Some MPs are seeking life imprisonment for drunk drivers, following the public’s fury over a man who smashed his car into a bus stop in Moscow and killed seven people, including five teenage orphans.
Alexander Maximov was driving at an estimated speed of 125 miles per hour when he lost control and hit a bus shelter on Saturday. The driver, who admitted he had been drinking continuously for two days, survived the tragedy but now faces up to nine years in jail. Some Russian lawmakers want to upgrade the maximum punishment in such incidents to life in prison.
On Sunday, two people died when a minivan taxi collided with a car in Moscow. On Monday, five people were killed in a traffic accident in Russia’s Far East.
In July of this year, a woman who was rushing her boyfriend to the hospital killed five people outside Moscow. Yekaterina Zaul, 24, smashed her Land Rover into a group of pedestrians, killing five of them, including a seven-year-old girl.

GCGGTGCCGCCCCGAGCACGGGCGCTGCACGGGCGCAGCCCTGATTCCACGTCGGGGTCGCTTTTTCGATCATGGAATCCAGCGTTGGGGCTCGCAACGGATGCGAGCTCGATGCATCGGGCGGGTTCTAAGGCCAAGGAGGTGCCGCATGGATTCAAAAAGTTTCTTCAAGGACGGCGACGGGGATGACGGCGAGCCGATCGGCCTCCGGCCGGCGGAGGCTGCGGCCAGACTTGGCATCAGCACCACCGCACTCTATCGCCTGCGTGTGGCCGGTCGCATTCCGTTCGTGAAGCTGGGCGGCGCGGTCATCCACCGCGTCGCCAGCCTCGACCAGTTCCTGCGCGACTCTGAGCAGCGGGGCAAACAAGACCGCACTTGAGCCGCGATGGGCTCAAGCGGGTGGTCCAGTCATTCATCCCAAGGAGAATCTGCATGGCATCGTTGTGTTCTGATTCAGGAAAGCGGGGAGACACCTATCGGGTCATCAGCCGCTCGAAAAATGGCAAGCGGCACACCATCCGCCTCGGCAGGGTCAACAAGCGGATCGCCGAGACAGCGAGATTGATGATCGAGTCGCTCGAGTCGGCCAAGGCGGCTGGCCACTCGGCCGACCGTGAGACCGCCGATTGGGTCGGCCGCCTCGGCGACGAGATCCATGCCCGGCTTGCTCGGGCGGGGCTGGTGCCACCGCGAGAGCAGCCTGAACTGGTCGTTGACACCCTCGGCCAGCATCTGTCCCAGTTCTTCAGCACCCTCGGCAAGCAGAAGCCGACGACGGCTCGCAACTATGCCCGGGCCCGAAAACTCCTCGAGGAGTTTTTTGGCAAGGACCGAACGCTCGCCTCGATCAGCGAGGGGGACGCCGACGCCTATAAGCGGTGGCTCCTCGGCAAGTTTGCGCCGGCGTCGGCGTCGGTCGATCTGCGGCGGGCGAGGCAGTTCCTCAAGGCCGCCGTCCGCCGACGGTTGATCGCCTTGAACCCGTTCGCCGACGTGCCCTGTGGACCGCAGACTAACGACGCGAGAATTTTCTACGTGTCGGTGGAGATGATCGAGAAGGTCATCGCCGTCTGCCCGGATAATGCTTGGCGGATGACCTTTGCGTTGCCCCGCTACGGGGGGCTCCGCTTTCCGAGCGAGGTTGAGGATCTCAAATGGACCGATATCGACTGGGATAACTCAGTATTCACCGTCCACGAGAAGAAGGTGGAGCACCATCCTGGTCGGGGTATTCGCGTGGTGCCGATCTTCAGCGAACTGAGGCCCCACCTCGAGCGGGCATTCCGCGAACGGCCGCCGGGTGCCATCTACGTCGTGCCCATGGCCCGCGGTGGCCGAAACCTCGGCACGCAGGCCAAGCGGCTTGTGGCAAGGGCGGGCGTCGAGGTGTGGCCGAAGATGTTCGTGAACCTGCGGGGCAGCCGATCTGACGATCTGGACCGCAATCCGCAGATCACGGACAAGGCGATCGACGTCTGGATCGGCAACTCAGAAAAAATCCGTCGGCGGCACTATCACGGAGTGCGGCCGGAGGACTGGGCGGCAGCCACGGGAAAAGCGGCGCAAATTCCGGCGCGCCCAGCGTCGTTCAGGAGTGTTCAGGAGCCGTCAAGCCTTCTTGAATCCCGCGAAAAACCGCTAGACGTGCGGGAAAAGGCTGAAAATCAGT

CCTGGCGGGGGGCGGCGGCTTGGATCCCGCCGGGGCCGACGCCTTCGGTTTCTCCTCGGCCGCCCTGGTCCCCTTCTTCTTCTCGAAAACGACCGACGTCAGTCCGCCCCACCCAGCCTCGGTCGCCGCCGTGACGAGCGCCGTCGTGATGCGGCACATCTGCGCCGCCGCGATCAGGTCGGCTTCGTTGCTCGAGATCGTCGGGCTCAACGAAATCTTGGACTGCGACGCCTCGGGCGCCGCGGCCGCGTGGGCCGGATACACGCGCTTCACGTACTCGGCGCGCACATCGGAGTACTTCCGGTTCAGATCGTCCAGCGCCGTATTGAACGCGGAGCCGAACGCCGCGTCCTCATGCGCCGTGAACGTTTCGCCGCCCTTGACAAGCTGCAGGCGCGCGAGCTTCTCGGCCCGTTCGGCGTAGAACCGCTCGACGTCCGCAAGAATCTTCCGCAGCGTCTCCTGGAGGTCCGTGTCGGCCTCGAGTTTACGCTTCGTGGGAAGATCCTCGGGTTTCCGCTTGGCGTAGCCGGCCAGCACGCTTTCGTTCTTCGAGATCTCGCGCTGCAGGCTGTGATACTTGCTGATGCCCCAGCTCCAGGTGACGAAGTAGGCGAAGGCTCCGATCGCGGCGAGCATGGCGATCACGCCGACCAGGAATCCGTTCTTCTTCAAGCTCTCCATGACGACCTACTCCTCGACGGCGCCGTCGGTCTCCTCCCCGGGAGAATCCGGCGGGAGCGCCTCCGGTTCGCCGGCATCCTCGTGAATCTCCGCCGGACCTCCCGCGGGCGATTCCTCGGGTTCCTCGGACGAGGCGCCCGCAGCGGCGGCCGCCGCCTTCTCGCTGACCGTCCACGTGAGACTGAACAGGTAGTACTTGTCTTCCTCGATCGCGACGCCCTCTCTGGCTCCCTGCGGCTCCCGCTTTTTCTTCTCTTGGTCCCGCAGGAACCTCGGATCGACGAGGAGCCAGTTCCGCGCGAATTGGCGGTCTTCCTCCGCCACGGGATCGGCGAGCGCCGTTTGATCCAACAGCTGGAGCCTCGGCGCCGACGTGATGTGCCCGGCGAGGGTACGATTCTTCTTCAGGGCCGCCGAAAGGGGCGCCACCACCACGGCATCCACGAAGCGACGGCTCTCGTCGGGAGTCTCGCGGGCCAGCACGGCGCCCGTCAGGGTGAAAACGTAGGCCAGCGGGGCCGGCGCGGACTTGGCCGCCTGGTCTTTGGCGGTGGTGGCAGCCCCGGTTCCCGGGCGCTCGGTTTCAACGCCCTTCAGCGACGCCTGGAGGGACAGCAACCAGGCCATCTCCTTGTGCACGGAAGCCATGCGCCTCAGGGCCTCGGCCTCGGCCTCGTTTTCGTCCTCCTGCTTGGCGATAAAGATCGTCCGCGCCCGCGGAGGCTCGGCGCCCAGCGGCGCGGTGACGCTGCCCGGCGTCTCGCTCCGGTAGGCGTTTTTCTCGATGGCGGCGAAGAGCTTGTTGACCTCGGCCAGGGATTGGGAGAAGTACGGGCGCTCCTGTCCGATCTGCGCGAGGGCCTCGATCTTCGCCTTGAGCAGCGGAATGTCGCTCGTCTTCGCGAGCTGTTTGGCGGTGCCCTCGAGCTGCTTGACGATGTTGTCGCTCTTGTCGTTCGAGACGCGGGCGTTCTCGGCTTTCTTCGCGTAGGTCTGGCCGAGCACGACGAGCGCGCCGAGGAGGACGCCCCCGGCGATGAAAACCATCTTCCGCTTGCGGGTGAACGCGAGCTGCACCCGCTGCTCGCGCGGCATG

Zaul was driving under the influence, having downed several shots of whiskey earlier that day.
Russia has one of the world’s highest rates of traffic accidents — about 30,000 people die annually on the roads, some due to alcohol consumption by motorists. (In comparison, that many people died on Britain’s roads between 2000 and 2010, according to the Daily Telegraph newspaper.)
Shamsail Saraliyev, an MP from the ruling United Russia Party, compared drunk driving to terrorism.
“Last year, drunk drivers killed 2,103 people,” Saraliyev told Russian media. “This is a colossal number. This year, as of September, tragedies on the roads have [already] killed 2,300 people.”
By comparison, 57 people were killed in terrorist attacks in Russia last year.
Prime Minister Dmitry Medvedev raised his concerns.
“We’ve recently had a series of horrifying road accidents,” he said. “Unfortunately, the majority of them were caused by people in a state of extreme intoxication. In that respect, the picture here is worse than in any other country. Probably it’s worth thinking about how to introduce tougher criminal punishment for such crimes.”
President Vladimir Putin also weighed in on the issue.
“Some things must be punished,” he said. “Sadly, it is the only way. We will have to toughen legislation in that area. The current legislation does not work.”